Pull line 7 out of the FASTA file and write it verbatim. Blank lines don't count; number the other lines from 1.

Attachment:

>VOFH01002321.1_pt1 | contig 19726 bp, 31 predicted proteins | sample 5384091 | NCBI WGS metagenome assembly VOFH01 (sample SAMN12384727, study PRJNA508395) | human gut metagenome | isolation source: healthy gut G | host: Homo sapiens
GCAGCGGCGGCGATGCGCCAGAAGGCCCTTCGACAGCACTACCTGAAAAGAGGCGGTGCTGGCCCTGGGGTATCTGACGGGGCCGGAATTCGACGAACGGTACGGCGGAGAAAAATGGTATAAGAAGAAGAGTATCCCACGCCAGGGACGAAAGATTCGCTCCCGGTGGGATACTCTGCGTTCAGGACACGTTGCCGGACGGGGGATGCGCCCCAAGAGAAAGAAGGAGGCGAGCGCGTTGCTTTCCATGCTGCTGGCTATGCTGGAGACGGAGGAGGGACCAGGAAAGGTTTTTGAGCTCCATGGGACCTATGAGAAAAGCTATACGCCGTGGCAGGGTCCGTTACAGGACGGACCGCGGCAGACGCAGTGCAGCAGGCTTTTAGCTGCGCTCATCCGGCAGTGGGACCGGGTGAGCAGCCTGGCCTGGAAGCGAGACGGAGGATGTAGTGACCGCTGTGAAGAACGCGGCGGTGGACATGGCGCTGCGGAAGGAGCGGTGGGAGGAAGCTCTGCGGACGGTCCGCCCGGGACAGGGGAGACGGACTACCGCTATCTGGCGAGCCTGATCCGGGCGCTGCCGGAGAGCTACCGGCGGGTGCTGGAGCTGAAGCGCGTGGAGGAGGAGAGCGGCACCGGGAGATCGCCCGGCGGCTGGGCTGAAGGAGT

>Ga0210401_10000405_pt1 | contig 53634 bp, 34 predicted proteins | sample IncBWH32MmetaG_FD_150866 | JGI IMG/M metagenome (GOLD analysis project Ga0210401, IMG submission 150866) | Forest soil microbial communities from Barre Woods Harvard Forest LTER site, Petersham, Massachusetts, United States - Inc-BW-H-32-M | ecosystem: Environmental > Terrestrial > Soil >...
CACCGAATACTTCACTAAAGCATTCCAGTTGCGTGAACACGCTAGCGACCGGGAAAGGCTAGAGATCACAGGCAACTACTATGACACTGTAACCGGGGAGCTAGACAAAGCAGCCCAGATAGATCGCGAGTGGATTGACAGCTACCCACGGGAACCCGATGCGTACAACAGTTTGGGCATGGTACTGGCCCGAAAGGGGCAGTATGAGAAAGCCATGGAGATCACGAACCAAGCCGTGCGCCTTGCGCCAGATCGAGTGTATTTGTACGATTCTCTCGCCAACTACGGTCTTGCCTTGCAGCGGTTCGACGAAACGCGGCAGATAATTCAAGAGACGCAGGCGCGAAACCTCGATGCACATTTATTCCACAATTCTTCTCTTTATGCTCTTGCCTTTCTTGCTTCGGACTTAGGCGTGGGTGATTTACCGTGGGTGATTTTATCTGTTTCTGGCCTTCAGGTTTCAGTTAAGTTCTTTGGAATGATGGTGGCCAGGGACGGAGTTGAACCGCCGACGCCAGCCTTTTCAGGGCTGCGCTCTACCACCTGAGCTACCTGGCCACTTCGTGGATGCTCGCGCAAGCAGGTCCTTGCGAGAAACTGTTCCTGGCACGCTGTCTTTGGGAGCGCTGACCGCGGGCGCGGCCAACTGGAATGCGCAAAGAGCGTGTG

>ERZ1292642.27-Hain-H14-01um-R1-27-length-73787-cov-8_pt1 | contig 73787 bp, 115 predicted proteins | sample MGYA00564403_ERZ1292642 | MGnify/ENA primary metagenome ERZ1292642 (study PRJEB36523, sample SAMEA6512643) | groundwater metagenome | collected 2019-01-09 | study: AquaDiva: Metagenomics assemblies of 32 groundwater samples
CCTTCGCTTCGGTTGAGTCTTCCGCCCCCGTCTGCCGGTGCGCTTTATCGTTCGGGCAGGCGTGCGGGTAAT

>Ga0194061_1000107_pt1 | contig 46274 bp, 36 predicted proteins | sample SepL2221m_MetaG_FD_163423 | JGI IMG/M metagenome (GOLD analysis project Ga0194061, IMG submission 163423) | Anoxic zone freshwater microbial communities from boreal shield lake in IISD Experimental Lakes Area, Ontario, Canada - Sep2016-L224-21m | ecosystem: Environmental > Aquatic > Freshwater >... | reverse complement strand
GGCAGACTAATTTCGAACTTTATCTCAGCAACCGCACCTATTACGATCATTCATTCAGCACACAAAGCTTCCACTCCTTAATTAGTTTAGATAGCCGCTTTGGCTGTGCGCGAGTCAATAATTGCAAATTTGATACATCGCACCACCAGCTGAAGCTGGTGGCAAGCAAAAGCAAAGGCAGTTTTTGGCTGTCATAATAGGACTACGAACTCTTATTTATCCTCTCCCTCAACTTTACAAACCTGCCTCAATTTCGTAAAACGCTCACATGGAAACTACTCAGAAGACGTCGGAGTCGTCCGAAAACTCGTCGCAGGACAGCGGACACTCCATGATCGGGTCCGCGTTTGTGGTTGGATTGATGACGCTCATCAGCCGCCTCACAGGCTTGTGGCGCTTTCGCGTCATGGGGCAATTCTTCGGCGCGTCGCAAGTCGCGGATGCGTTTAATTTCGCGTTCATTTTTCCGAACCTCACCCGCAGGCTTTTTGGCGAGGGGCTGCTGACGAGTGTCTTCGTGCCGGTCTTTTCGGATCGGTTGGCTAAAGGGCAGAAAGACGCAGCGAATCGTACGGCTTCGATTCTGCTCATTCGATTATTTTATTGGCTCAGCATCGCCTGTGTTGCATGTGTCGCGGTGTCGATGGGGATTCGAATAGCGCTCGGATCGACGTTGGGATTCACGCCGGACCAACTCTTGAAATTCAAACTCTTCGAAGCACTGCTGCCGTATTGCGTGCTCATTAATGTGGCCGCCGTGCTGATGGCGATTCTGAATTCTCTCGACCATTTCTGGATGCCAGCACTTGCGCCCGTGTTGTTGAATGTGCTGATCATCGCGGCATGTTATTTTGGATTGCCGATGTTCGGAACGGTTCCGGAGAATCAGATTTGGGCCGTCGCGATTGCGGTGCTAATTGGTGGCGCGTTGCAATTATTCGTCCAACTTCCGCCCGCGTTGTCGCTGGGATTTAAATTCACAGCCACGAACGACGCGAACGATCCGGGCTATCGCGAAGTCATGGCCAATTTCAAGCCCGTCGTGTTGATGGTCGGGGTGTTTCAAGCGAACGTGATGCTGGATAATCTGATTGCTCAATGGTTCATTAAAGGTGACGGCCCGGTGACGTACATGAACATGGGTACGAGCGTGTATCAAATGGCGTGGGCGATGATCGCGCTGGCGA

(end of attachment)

>Ga0194061_1000107_pt1 | contig 46274 bp, 36 predicted proteins | sample SepL2221m_MetaG_FD_163423 | JGI IMG/M metagenome (GOLD analysis project Ga0194061, IMG submission 163423) | Anoxic zone freshwater microbial communities from boreal shield lake in IISD Experimental Lakes Area, Ontario, Canada - Sep2016-L224-21m | ecosystem: Environmental > Aquatic > Freshwater >... | reverse complement strand